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Strange clause in nanny contract.

(35 Posts)
Trunchbull Sat 09-Feb-13 12:59:46

I've come across this in a nanny contract:

"Should the nanny wish to terminate their contract within the first 6weeks/months they would be liable for £400 towards the costs incurred by the family in recruiting them. This amount will be deducted from their final wage and any shortfall must be paid before leaving on their final day."

Is this legal? Is it advisable? Would any nanny agree to this?

iluvkids Sat 09-Feb-13 13:16:42

as a nanny id never agree to that

nannynick Sat 09-Feb-13 13:19:51

I have not come across that.

Work seekers can not be charged by an agency at the time of seeking work. However I do not know of any legislation regarding recruitment costs once someone is in a job.

The job may not work out due to an issue to do with how the employer treats their employee, in which case it may not reasonable for the nanny to be responsible for recruitment costs. So some nannies may not sign it without there being an additional clause about the reason for leaving the job.

MrAnchovy Sat 09-Feb-13 13:19:54

Very unusual (in the last 30 years anyway), probably not enforceable as it is a penalty, definately not enforceable if it results in payment less than the National Minimum Wage, not sure what "must be paid before leaving on their final day" means unless it is a threat of false imprisonment (!). Definitely a sign of an employer with a 19th century attitude to employment that is to be avoided at all costs (except perhaps by a nanny that wants to take them to the cleaners with a claim for automatically unfair dismissal because however outrageous the nannys claim an employment contract like that is going to give the claimant's lawyer a field day in court).

Where have you come across it?

Trunchbull Sat 09-Feb-13 13:27:48

Thanks Mr A. It's been issued as a sample contract from an agency.

Trunchbull Sat 09-Feb-13 13:29:23

Thanks for the other replies too, I didn't mean to be rude there! I would not agree to it either.

nannynick Sat 09-Feb-13 13:33:57

Big chain agency or a small independent? Wondering how common such a clause may become, regardless of if it can be enforced or not.

Lostonthemoors Sat 09-Feb-13 13:36:03

I've never seen that and as a parent I wouldn't want it in any contract I gave to a nanny, as I think it would erode good will.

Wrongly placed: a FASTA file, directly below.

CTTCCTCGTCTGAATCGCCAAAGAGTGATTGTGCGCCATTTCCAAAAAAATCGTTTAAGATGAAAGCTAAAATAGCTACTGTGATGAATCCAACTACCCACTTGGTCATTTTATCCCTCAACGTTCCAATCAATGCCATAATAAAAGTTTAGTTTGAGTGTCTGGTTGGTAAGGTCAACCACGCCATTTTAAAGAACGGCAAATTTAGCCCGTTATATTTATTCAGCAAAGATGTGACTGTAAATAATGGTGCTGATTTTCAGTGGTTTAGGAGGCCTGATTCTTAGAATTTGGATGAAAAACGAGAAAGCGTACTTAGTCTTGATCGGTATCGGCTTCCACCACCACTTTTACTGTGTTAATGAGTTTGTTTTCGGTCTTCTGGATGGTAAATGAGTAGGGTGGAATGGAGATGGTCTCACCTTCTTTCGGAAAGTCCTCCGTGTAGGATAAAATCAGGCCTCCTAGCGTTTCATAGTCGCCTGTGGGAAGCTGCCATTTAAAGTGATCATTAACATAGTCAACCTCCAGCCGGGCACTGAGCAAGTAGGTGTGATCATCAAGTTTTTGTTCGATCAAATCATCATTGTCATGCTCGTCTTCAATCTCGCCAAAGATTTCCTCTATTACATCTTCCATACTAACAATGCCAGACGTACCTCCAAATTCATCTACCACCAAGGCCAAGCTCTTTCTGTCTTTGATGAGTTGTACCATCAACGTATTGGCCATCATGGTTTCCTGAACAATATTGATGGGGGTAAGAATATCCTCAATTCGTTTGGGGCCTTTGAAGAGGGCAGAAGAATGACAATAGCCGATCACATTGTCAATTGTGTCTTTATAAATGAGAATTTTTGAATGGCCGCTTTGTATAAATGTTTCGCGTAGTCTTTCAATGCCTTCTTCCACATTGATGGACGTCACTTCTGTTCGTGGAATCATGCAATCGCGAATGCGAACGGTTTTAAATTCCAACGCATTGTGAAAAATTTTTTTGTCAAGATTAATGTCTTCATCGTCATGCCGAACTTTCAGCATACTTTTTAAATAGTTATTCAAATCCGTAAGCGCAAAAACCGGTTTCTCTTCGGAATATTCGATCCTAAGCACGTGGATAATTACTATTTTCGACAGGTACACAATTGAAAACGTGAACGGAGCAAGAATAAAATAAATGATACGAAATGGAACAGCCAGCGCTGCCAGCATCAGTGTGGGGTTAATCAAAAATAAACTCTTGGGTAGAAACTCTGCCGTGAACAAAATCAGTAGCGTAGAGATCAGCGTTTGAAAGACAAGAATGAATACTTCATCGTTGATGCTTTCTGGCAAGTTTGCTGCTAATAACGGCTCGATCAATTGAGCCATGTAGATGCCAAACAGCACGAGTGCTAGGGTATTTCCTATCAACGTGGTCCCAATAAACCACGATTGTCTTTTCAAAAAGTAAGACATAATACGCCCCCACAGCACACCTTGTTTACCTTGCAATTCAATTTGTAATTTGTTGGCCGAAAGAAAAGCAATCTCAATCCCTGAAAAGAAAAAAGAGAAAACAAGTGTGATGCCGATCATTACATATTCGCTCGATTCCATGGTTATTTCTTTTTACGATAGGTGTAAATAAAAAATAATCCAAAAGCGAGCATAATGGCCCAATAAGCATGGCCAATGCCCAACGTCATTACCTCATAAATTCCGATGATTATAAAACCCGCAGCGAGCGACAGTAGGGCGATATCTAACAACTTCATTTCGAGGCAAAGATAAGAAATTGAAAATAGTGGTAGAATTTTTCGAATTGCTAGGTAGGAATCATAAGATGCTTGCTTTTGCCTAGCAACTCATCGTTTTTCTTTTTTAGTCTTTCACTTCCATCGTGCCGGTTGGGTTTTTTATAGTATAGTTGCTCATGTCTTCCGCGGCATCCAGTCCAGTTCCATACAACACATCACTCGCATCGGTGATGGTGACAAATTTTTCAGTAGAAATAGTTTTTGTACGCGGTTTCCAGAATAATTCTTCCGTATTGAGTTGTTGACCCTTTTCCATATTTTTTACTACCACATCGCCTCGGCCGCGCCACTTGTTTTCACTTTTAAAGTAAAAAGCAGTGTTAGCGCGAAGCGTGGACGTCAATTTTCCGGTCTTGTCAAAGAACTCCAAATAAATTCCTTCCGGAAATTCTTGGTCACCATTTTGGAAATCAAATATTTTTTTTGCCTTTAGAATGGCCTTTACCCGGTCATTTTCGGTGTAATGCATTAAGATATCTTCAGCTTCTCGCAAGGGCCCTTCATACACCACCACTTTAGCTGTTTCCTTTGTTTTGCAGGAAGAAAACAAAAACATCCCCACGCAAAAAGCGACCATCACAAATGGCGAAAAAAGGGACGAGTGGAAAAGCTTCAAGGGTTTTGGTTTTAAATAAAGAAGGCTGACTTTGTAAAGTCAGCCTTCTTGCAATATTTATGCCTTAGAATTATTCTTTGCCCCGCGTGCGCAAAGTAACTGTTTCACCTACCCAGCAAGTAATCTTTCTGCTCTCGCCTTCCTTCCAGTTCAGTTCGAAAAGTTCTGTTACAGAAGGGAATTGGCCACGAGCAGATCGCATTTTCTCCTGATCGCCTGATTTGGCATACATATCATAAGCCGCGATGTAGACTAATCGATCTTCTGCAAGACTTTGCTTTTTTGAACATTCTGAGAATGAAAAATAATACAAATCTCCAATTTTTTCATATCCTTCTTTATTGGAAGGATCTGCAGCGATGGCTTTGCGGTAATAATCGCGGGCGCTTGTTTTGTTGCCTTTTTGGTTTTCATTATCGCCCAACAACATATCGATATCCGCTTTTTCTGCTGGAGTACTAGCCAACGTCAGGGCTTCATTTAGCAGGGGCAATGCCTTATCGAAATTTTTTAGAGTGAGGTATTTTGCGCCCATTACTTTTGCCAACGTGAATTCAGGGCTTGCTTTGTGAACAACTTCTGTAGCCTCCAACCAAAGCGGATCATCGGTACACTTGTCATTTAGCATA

annh Sat 09-Feb-13 14:41:41

That sounds like a cheap trick on the part of the agency to ensure that parents do not try to have recourse to the agency to recover their fee if a nanny leaves in a short space of time. They probably also try to use it as a selling point with unsuspecting families who are concerned about paying a fee, probably first-time nanny families who dont realise that no experienced nanny is going to agree to such a clause.

OutragedFromLeeds Sat 09-Feb-13 15:13:28

I wouldn't sign a contract with that in.

Can I ask about a clause I came across? I can't remember exactly how it was worded, but it was along the lines of 'if the nanny is off work due to an injury that she later receives a settlement for, she is obliged to reimburse her employer for money paid to her during sick leave'. Is that legal?

OldLadyKnowsNothing Sat 09-Feb-13 15:44:19

Don't know about the legalities, but if part of the nanny's compensation includes lost wages, it would be reasonable to repay them if she had in fact been paid in full (not a lower "sick pay" rate than her usual pay.)

But if she had been paid, she couldn't claim for lost wages in the first place, so it looks as if they're after money from her "pain and suffering" compo, which seems morally wrong at the very least.

Hmm.

TheFallenNinja Sat 09-Feb-13 15:51:27

It doesn't really matter what's in the contract, if you agree by the terms then you are contractually bound by them. Fairness always depends on your point of view but that clause is clear and I would expect to feel pretty comfortable going to court having included it, had the terms agreed and signed and enforced it.

Read what you sign is the mantra.

Trunchbull Sat 09-Feb-13 16:08:29

Outraged, I've seen that one too, it came from a payroll company nanny contract.

OutragedFromLeeds Sat 09-Feb-13 16:09:49

'if you agree by the terms then you are contractually bound by them'

I don't think that's true. There are certain rights protected by law and you can't draw up a contract to subvert them, it wouldn't be legally binding regradless of whether you've signed it/agreed to it or not. For example, you can't pay someone less that NMW, producing a contract to say they've agreed to be paid £1 an hour, doesn't make it legal.

OldLadyKnowsNothing Sat 09-Feb-13 16:34:11